Publication Title: Missionary Weekly, The
Source: Library of Virginia
Country/State of Publication: Virginia, United States
Page 5 [Newspaper Page] — The Missionary Weekly — 10 October 1889

October 10,1889. Christian Hymns, by the Gospel Advocate Publishing Company, is a new candidate for popular favor. The book contains 276 hymns. Its selections are very good. Care has been taken to winnow the chaff from the wheat. Many of the pieces are new. It contains some of the sweetest new melodies gathered from ev ry source. Prices in cloth, with music, 00 cents; in board, 50cents; without music, 25 cents and 20 cents a copy. This paragraph was written at Reidsville, N. C., when the writer was en route to Atlantu to attend the Georgia Disciples' State Convention. A gentleman remarked that Reidsville now has 12,000 inhabitants, although at the close of the war there were not more than three houses in the neighborhood. We do not know as to the accuracy of his statement, but judge that the town has had a rapid growth, due chiefly to its tobacco market. The writer noticed a large cotton mill which was being built. For three years successively the writer has gone to Georgia to atten...

Publication Title: Missionary Weekly, The
Source: Library of Virginia
Country/State of Publication: Virginia, United States
Page 6 [Newspaper Page] — The Missionary Weekly — 10 October 1889

6 In Slemorlatn. HY A. S. We lo -ked at our darling all silent and white, And our hearts in that sorrow bled at the flight; For the sweet, gentle spirit we all loved so well Had gone troin our presence forever to dwell. We had prayed for her safety, that the gentlest care Should shield cur darling so pure and . fair. And the prayer had been answered. All safe to-night She walks in the presenceof Jesus in light. The dear little body will never be bent By the weight of years ere life is spent; The fair dimpled hands will not grow old In lifting the weight of sorrows untold. And the tender feet will never be torn By the sandals of life too rough to be worn. The wind was tempered. She was taken away From this temporal night to eternal day. The port has been entered. All safe at last, She is shielded now from each cruel blast; With the sandals of holinessherfeethave been shod, Her pure spirit ushered into the presence of God. Principles of Christian Giving. BY JOHN A. BROADUS. During Pau...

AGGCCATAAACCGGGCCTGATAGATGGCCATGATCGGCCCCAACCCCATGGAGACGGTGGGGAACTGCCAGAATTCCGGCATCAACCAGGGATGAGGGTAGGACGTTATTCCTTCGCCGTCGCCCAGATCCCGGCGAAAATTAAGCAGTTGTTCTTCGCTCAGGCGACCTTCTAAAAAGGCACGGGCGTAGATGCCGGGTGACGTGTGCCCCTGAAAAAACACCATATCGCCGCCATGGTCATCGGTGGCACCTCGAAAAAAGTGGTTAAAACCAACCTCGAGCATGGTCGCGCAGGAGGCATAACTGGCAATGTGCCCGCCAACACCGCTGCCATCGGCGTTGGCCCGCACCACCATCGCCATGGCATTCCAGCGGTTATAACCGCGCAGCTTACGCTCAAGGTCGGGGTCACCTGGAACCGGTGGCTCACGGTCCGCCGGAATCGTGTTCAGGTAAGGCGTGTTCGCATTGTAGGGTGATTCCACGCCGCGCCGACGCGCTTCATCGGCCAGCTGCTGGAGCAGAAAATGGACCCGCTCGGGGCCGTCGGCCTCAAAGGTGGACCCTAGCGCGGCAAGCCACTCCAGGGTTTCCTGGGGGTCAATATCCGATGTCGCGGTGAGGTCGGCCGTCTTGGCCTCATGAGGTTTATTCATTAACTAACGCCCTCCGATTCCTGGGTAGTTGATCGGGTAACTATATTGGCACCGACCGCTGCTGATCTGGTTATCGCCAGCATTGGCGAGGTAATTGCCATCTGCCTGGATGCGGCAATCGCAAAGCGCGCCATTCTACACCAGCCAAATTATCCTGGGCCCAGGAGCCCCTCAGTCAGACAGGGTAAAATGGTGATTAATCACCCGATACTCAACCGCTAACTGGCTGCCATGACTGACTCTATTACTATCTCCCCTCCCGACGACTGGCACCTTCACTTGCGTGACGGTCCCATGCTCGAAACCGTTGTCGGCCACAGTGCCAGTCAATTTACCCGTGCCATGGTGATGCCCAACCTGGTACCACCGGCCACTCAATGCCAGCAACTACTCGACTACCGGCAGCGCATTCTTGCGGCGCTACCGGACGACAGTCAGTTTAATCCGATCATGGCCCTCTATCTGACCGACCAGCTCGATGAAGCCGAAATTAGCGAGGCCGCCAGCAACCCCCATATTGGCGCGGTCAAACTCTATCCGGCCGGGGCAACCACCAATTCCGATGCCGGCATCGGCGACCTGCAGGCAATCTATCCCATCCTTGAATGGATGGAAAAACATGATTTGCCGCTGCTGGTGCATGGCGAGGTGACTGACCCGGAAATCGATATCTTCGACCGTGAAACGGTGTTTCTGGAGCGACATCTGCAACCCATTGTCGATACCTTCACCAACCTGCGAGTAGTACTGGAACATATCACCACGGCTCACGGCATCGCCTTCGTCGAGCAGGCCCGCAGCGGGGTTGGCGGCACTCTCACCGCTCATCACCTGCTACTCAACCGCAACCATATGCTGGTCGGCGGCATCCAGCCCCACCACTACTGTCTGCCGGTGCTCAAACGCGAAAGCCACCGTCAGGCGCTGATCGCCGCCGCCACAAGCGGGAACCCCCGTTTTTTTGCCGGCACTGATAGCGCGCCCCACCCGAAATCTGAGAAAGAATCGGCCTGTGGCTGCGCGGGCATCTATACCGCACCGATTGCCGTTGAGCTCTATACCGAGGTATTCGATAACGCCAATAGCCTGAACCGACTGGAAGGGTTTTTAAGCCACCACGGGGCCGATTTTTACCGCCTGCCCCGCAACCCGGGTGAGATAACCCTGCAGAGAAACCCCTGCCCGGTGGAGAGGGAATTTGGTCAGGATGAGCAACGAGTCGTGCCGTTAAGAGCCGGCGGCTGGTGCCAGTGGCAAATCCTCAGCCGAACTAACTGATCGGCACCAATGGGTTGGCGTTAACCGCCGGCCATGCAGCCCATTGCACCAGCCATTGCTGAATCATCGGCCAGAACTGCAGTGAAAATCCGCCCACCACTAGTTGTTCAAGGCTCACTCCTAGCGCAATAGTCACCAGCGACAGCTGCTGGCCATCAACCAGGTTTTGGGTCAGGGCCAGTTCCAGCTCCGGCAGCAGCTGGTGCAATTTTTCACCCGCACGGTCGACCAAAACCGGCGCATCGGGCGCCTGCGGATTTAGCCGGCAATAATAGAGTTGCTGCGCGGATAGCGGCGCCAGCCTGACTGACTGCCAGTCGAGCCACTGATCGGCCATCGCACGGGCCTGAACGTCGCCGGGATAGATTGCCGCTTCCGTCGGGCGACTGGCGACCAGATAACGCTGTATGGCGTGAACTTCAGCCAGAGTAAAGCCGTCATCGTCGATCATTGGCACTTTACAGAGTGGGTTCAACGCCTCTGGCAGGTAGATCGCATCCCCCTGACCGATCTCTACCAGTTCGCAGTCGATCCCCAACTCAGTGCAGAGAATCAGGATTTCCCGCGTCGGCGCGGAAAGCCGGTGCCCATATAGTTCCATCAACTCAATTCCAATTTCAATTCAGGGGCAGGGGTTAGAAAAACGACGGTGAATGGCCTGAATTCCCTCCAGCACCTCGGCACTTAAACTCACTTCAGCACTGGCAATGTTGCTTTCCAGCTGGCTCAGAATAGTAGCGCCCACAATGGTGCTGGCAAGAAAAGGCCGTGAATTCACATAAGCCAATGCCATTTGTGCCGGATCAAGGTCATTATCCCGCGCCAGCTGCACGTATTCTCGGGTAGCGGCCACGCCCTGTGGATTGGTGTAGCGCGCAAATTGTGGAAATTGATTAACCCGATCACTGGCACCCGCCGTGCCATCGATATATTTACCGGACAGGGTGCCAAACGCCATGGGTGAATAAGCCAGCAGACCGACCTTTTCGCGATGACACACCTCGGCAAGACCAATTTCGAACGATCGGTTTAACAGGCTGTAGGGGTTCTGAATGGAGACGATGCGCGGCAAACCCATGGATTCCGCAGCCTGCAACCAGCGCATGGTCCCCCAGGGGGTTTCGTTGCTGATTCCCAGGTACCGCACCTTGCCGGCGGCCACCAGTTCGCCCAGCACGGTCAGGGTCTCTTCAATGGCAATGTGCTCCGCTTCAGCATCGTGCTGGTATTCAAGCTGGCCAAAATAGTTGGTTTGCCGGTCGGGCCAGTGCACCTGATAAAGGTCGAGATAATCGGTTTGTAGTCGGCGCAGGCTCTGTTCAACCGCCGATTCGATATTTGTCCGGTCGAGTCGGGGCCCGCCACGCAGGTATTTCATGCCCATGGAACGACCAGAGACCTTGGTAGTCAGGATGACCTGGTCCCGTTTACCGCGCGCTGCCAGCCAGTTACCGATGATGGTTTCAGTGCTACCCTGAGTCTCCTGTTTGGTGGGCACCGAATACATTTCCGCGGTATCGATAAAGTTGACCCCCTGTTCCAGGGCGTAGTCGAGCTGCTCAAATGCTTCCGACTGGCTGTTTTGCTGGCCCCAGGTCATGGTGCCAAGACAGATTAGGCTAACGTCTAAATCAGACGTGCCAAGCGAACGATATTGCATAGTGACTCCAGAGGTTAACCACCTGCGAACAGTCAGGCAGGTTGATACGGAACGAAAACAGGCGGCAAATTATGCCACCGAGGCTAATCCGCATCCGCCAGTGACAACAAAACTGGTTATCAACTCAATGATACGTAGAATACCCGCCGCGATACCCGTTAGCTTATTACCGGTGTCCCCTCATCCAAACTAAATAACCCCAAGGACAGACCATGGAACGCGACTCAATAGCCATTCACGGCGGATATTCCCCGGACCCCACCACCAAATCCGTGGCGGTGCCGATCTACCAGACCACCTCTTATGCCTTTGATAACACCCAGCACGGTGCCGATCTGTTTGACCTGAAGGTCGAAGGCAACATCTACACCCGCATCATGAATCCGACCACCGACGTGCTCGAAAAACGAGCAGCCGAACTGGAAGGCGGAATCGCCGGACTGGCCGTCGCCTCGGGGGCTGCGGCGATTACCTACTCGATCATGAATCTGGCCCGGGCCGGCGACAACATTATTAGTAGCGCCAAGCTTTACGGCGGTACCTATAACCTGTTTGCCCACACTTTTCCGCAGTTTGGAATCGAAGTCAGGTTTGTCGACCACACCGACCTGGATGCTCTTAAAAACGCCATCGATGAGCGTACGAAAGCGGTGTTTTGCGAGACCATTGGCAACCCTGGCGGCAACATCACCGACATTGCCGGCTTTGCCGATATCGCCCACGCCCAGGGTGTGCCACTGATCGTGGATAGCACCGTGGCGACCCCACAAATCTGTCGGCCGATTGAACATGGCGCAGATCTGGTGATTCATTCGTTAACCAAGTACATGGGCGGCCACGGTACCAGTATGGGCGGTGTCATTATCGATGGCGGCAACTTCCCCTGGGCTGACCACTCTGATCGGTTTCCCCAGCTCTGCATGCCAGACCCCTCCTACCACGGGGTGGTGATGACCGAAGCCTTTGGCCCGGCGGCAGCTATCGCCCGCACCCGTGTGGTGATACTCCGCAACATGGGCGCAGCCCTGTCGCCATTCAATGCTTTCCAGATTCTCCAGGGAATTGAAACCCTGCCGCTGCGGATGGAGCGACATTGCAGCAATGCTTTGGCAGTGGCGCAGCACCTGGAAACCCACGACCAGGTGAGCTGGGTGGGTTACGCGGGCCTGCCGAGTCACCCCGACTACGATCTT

Publication Title: Missionary Weekly, The
Source: Library of Virginia
Country/State of Publication: Virginia, United States
Page 7 [Newspaper Page] — The Missionary Weekly — 10 October 1889

October 10, 1889. QCHe family Circle* Satan's Chain. In the little poem below wo find in verse the warning which cannot too often be given to the .voting in regard to the power of habit. It is so easy to form a bad habit, so hard to break it when formed. And there are boys and girls who are letting Satan weave some new chain about them every day, and who are saying and thinking, "I can break it any hour." The only safe way is to break it now: "Satan threw his garland gayly O'er a maiden in seeming play; Sage experience whispers daily, 'Break the chain while yet you may.' 'Why,' she cried, 'it's but the toy, Formed of many a fragrant flower; Let me still its bloom enjoy, I can break it any hour.' "Long she sported, freely, lightly. In the bright and glowing chain; '01 it clasps my heart too tightly! I must break the toy in twain.' Vain resolve, the tie that bound her Tightened 'neath her struggling will; Fast the blossoms fell around her, But the fetter lingered still." Here am I; Se...

Publication Title: Missionary Weekly, The
Source: Library of Virginia
Country/State of Publication: Virginia, United States
Page 8 [Newspaper Page] — The Missionary Weekly — 10 October 1889

8 llotce fvout tJje OHIO. Urbana.—ln my last I was speaking of this district an a whole. Some of the churches are very old ones. Belle Centre, Logan county, nearly two years ago, celebrated the fiftieth anniversary of its organization. This is now a good strong church of faithful men and women. Q. A. Randall hoe labored there for more than a dozen years, and is still held in high esteem by not only the church, but also by the citizens. West Middleburg is an old congregation, but owing to the fact that a few brethren who seem to have undue control take a stand against the congregations assisting in missionary work and oppose the use of the organ, so that this congregation has gained nothing for a few years, and does nut to-day exert the influence that it should. There aregood, live congregations at West Mansfield, East Liberty, Rushsylvania, and Bellefontaine. At Urbana a small band of Disciples met and a church was organized about eight years ago. Using a hired house and only being ...

Publication Title: Missionary Weekly, The
Source: Library of Virginia